One of my kids sat on a couch @TheWell, played Minecraft and with some blocks in the store as the clothes tumbled. Books can be found neatly arranged everywhere. Once used sewing machines and typewriters had me perusing around the shop. The owner mentioned that another American had carefully planned this location as a stop in his journey prior to leaving home earlier this week. I can see why. What a great concept.

Bristol is absolutely a wonderful city. One of my favorites. If ever in UK, you must add it to you list.

Tomorrow is a new day.
Make It Fun!
God Bless.

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Five Days in Italy

Overall, I enjoyed my time in Italy. In the north, I had a positive experience with our friend hosting us and neighbor teaching my wife to cook authentic Italian cuisine. Venice was neat to see however like Rome, I was happy to leave. Too many people crowded around overpriced traps.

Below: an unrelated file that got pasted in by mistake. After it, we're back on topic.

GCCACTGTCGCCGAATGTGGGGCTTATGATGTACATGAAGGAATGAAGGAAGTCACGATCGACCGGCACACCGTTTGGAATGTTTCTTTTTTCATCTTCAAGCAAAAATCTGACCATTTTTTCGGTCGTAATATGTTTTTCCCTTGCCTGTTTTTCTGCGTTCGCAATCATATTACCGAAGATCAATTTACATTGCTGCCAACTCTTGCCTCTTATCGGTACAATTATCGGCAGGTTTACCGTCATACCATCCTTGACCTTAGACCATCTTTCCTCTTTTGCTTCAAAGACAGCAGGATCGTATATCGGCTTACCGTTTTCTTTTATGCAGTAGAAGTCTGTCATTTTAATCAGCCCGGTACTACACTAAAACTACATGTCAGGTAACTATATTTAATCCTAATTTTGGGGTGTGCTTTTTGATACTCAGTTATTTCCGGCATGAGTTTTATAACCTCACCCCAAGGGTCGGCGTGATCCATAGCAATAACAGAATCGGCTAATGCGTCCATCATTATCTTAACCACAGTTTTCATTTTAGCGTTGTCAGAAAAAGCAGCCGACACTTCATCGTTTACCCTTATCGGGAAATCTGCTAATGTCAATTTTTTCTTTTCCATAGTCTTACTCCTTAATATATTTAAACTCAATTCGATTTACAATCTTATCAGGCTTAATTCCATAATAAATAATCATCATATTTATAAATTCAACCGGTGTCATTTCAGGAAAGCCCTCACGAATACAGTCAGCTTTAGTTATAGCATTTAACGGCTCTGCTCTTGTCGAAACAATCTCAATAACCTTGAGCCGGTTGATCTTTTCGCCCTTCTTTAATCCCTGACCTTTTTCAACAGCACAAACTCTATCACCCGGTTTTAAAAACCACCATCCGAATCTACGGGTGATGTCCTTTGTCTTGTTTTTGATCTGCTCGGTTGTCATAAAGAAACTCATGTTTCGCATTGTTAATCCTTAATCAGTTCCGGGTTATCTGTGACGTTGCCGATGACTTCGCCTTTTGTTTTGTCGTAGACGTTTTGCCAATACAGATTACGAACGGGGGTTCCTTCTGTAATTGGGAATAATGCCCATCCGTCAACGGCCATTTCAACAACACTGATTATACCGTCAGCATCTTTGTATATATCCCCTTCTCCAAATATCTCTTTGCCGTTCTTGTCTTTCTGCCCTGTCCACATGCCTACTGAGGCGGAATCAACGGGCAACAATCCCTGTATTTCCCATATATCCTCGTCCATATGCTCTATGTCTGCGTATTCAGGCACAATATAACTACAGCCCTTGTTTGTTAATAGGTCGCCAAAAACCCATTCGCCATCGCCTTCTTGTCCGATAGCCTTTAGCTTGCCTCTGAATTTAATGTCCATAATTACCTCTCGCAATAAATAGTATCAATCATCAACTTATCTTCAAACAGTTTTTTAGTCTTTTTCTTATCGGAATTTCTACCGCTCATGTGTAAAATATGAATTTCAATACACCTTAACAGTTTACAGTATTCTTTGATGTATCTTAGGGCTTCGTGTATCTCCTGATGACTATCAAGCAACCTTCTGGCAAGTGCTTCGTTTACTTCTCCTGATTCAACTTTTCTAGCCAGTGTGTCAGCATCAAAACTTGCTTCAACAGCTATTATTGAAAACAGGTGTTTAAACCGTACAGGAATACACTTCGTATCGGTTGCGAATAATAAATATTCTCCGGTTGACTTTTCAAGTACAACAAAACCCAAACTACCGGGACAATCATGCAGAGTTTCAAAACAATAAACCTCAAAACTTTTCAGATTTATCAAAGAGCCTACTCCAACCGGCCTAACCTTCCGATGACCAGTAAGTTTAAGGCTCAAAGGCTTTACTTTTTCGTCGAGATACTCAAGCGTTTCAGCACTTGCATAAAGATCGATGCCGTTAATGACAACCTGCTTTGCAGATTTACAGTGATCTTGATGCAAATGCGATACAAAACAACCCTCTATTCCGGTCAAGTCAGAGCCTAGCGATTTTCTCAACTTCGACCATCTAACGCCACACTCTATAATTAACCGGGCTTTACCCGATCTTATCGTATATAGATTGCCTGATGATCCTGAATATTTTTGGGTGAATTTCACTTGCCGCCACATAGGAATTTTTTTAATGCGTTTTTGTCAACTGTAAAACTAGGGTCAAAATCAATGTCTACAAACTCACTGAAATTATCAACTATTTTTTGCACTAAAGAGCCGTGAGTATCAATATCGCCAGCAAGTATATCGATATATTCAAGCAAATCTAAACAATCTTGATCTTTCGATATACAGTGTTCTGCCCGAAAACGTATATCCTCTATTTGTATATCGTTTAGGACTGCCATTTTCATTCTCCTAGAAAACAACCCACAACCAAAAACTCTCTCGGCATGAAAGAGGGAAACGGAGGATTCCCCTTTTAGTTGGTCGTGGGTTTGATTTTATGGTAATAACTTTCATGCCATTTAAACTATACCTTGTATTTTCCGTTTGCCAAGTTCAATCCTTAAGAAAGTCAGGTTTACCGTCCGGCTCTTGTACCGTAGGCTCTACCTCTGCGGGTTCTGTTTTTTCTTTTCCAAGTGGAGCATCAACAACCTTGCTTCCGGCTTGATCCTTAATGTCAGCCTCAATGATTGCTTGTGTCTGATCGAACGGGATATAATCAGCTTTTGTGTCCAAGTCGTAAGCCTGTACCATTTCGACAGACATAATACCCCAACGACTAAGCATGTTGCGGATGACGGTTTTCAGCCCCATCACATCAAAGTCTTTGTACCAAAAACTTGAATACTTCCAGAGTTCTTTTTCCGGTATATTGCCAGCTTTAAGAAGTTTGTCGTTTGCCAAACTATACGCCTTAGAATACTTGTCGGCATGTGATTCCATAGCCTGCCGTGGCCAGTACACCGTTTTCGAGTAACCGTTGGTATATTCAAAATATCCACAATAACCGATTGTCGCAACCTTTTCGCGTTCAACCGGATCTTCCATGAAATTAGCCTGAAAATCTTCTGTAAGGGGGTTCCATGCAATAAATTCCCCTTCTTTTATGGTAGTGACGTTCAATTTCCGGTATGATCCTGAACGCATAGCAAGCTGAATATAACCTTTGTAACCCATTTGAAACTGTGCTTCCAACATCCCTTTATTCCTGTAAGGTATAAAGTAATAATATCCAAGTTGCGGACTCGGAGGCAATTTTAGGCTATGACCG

In Rome, I saw many ancient remnants that affirmed that Romans once dominated the world with many feats and talents. What I was met with at this period were many immigrants working in the service industry, trying to scratch out a living, many chauvinistic men and tremendous vanity. Chivalry is nearly dead in Rome. It truly saddened me. Men would look up at elderly women as the women stood on the train or young men would ignore their surroundings by tuning out with ear buds jammed in ears and staring at phones or other electronic devices. A young man stood before me, looking me up and down then turned his back to me to primp his hair in the train window for nearly five minutes. I was warned about pick pocketers by the police so I was continually on guard. I watched as people stared at others’ belongings and areas where wallets would be kept. Often times, I made it clear with eye contact I had noticed what they were doing. Rome was trashy. Graffiti and litter were rampant. There appeared to be a lack of pride in the city. Possibly the residents were clinging to the past that Rome once was a great city while hoping the immigrants would do all the work? I don’t know. I was disappointed with Rome.